Making breakfasts for little ones can get soooooo repetitive, so quickly. I can only imagine how that will feel in a few years! Full disclosure: while I certainly put thought into the meal planning portion of breakfasts, the execution is all Richie on weekday mornings.
I’ve definitely been “learning as you go” when it comes to feeding children – it seems there are lots of ideals (the guidelines I learned about while getting my Nutrition degree) and then there are the realities of life and toddlers. There is some overlap, but they are definitely not mutually exclusive.
My approach when it comes to feeding kids – though I should mention that it’s my approach NOW because I know it will probably change – is to blend a few methods:
Ellyn Satter Institute: Satter is a registered dietitian and family therapist that I’ve followed for years, whose mission is to “help adults and children be joyful and confident with eating.” What I like about her method is that the parent/caretaker role is responsible for the what, when, where aspect of the meal and the child is responsible for the how much and whether to eat the foods offered. She is a BIG proponent of eating together as a family, which you all know is something I’m working towards. If meal times are a struggle, definitely check out her information!
I’ve noticed that as Demi becomes more outspoken in her desires, it’s nice to have a framework to refer to when she’s crying for snacks at 7am. (This is a work in progress for me to not give in to screams, but it’s easier for me to resist when I remember that I’m in charge of when and what. I do also let her help decide what the meal will be: toast or waffle?)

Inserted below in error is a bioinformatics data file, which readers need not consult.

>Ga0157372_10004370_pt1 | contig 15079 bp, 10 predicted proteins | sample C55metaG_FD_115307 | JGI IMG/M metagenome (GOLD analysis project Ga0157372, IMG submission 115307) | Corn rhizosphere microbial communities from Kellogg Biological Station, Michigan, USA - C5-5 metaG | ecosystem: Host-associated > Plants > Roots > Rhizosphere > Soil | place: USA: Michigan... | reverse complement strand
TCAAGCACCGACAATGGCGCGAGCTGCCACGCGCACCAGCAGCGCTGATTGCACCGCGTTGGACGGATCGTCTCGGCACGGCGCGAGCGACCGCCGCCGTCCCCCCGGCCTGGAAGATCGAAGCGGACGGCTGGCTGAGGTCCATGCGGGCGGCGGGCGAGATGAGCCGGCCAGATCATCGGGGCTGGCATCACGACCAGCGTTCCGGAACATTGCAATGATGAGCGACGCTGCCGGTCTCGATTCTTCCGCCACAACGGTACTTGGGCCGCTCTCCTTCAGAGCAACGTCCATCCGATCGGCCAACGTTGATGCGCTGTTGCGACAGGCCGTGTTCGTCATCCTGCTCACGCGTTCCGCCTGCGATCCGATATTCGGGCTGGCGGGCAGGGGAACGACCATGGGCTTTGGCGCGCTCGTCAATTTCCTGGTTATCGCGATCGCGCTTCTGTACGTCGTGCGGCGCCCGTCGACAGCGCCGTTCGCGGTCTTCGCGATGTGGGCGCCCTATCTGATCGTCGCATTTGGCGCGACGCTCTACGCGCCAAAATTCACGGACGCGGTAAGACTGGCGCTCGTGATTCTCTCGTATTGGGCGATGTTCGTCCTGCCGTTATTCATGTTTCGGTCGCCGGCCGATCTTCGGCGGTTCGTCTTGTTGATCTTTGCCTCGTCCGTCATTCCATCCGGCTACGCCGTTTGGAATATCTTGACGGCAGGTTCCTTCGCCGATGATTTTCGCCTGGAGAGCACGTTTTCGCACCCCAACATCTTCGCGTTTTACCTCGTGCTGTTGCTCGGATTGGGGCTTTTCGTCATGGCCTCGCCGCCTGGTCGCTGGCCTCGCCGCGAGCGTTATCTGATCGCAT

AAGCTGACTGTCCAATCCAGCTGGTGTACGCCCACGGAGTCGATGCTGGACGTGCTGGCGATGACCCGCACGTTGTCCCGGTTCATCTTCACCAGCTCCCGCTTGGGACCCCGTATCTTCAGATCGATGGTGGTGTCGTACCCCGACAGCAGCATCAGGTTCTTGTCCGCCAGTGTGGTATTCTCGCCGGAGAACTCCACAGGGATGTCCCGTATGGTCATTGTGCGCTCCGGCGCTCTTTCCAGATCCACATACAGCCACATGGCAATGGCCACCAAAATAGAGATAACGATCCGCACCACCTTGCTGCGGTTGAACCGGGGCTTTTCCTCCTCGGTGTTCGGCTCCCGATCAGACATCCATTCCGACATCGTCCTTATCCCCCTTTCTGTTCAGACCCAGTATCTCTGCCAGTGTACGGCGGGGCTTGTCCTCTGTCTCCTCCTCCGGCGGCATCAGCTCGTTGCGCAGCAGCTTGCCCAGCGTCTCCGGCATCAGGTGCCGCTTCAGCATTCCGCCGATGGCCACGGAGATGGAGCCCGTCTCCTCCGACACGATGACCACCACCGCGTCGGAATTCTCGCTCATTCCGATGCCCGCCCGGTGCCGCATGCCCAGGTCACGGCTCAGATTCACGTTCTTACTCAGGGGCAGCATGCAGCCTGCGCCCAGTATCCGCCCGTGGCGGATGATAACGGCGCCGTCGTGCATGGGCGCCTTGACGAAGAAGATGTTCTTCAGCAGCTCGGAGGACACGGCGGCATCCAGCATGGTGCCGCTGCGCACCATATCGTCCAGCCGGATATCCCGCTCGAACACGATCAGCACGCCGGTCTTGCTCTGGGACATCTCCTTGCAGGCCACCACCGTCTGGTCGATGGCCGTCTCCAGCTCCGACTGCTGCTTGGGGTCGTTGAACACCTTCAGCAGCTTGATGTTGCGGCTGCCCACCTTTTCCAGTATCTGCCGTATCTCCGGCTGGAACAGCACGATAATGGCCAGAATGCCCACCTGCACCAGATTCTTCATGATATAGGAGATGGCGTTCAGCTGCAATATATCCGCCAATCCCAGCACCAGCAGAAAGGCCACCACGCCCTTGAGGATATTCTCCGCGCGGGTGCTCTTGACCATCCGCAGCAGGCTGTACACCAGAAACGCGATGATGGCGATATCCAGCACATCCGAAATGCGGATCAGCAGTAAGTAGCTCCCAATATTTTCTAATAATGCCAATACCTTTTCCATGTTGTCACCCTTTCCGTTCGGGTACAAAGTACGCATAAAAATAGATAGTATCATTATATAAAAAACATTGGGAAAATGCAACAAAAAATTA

Balanced Plate: Demi doesn’t eat perfectly by any stretch (and I don’t believe anyone should strive for perfection when it comes to eating!) but when we’re eating meals at home, particularly lunch or dinner, there is always a vegetable (or a few) on her plate. She doesn’t always eat them all, and sometimes she only takes a bite before saying “don’t like it” but it’s important to keep trying. And remember, it can take 15-20 EXCRUCIATING introductions to food before toddlers might be open to it. This is also where modeling can come in really handy, and one of the main reasons I need to get us to family dinners so that we’re all eating the same foods. She’s definitely more interested in trying and eating vegetables if we’re eating them too.
Here’s the general framework I use for a balanced plate:
- Breakfasts: whole-grain + protein (egg, peanut butter, yogurt) + fruit + milk
- Lunch/Dinner: grain/starch (preferably whole-grain) + protein + vegetable + milk (if requested)
Let’s get to the meals!
waffle and peanut butter + banana slices + milk (optional: drizzle of pure maple syrup, chia seeds)
scrambled egg + toast sticks + orange segments
oatmeal + yogurt + pear slices + chia seeds
sprouted cinnamon raisin toast + cream cheese + apple slices + milk
cereal + berries + milk (daycare serves the milk and cereal separately which I think is quite smart!)
Tip: if you have leftover fruit from breakfast, throw it in a freezer bag and freeze for smoothies – you can keep adding to the bag with whatever fruit you have.
Any favorite breakfasts that are a staple in your house?